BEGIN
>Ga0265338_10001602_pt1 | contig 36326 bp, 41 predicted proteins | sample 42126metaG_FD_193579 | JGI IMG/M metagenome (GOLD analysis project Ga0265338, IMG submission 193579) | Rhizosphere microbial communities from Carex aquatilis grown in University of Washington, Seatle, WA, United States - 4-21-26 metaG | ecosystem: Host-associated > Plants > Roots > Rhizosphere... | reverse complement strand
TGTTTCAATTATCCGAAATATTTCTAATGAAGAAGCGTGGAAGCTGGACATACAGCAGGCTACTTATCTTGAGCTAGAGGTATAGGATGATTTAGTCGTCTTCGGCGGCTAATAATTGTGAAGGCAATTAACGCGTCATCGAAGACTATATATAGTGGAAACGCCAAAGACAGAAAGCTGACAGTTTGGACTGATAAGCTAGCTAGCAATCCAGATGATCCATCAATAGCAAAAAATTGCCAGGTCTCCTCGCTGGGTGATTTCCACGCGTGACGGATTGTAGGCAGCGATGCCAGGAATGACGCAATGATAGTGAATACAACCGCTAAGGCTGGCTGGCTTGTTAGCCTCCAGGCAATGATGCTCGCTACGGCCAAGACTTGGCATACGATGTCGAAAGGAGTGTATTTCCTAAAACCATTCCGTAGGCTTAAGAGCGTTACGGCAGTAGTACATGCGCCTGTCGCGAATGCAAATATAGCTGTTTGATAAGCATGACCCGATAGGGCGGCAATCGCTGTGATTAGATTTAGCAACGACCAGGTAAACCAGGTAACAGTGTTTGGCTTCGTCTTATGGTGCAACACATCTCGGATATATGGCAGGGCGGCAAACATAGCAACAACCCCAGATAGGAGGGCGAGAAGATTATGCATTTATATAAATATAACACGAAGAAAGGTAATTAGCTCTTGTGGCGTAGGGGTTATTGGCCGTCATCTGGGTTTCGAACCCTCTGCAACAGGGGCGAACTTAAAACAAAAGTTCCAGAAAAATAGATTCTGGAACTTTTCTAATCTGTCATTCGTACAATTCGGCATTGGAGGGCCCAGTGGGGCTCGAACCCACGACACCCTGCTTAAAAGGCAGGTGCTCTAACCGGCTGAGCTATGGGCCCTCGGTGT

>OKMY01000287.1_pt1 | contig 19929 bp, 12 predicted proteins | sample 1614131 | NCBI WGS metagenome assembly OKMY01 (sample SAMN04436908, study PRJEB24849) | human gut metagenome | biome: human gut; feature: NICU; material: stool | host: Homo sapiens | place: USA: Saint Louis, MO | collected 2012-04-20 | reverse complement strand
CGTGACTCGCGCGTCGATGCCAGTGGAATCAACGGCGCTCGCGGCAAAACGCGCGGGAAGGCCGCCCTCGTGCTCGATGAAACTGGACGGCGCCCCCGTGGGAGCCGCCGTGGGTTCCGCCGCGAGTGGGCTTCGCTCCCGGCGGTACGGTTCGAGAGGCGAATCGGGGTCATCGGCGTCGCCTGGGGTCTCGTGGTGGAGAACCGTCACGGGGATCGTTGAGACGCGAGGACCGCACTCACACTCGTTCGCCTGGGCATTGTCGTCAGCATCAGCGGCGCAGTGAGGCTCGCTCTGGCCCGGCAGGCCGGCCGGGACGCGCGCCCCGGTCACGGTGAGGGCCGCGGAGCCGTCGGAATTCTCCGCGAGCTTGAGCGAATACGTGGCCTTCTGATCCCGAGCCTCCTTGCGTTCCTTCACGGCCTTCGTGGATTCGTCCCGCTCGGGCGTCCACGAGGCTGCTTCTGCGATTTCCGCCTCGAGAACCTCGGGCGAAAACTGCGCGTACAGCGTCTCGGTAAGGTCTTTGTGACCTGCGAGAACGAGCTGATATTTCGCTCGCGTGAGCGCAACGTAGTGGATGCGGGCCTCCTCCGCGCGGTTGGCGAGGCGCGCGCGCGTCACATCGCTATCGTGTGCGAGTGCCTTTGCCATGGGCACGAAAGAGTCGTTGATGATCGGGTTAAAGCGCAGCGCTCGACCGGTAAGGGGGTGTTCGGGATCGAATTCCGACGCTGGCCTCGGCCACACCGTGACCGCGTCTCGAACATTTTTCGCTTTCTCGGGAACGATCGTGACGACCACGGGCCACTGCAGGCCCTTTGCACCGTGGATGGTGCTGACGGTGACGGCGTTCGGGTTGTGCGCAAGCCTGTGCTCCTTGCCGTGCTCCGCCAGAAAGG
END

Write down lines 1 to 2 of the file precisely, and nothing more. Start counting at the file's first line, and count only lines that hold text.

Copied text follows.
>Ga0265338_10001602_pt1 | contig 36326 bp, 41 predicted proteins | sample 42126metaG_FD_193579 | JGI IMG/M metagenome (GOLD analysis project Ga0265338, IMG submission 193579) | Rhizosphere microbial communities from Carex aquatilis grown in University of Washington, Seatle, WA, United States - 4-21-26 metaG | ecosystem: Host-associated > Plants > Roots > Rhizosphere... | reverse complement strand
TGTTTCAATTATCCGAAATATTTCTAATGAAGAAGCGTGGAAGCTGGACATACAGCAGGCTACTTATCTTGAGCTAGAGGTATAGGATGATTTAGTCGTCTTCGGCGGCTAATAATTGTGAAGGCAATTAACGCGTCATCGAAGACTATATATAGTGGAAACGCCAAAGACAGAAAGCTGACAGTTTGGACTGATAAGCTAGCTAGCAATCCAGATGATCCATCAATAGCAAAAAATTGCCAGGTCTCCTCGCTGGGTGATTTCCACGCGTGACGGATTGTAGGCAGCGATGCCAGGAATGACGCAATGATAGTGAATACAACCGCTAAGGCTGGCTGGCTTGTTAGCCTCCAGGCAATGATGCTCGCTACGGCCAAGACTTGGCATACGATGTCGAAAGGAGTGTATTTCCTAAAACCATTCCGTAGGCTTAAGAGCGTTACGGCAGTAGTACATGCGCCTGTCGCGAATGCAAATATAGCTGTTTGATAAGCATGACCCGATAGGGCGGCAATCGCTGTGATTAGATTTAGCAACGACCAGGTAAACCAGGTAACAGTGTTTGGCTTCGTCTTATGGTGCAACACATCTCGGATATATGGCAGGGCGGCAAACATAGCAACAACCCCAGATAGGAGGGCGAGAAGATTATGCATTTATATAAATATAACACGAAGAAAGGTAATTAGCTCTTGTGGCGTAGGGGTTATTGGCCGTCATCTGGGTTTCGAACCCTCTGCAACAGGGGCGAACTTAAAACAAAAGTTCCAGAAAAATAGATTCTGGAACTTTTCTAATCTGTCATTCGTACAATTCGGCATTGGAGGGCCCAGTGGGGCTCGAACCCACGACACCCTGCTTAAAAGGCAGGTGCTCTAACCGGCTGAGCTATGGGCCCTCGGTGT